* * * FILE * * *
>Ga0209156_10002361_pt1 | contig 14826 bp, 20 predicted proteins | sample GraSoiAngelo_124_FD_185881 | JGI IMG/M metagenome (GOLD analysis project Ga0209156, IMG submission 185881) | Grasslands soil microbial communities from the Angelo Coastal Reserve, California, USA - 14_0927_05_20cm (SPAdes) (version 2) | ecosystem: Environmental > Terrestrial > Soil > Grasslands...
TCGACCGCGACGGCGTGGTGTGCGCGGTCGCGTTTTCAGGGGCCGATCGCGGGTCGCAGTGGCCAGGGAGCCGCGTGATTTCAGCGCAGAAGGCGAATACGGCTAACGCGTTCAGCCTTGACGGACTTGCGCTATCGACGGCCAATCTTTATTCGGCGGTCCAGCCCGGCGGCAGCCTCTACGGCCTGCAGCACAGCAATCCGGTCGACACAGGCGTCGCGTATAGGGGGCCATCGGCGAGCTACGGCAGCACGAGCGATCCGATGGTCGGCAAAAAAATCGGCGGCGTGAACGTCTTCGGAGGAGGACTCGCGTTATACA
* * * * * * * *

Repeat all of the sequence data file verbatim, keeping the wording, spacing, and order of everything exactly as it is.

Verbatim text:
>Ga0209156_10002361_pt1 | contig 14826 bp, 20 predicted proteins | sample GraSoiAngelo_124_FD_185881 | JGI IMG/M metagenome (GOLD analysis project Ga0209156, IMG submission 185881) | Grasslands soil microbial communities from the Angelo Coastal Reserve, California, USA - 14_0927_05_20cm (SPAdes) (version 2) | ecosystem: Environmental > Terrestrial > Soil > Grasslands...
TCGACCGCGACGGCGTGGTGTGCGCGGTCGCGTTTTCAGGGGCCGATCGCGGGTCGCAGTGGCCAGGGAGCCGCGTGATTTCAGCGCAGAAGGCGAATACGGCTAACGCGTTCAGCCTTGACGGACTTGCGCTATCGACGGCCAATCTTTATTCGGCGGTCCAGCCCGGCGGCAGCCTCTACGGCCTGCAGCACAGCAATCCGGTCGACACAGGCGTCGCGTATAGGGGGCCATCGGCGAGCTACGGCAGCACGAGCGATCCGATGGTCGGCAAAAAAATCGGCGGCGTGAACGTCTTCGGAGGAGGACTCGCGTTATACA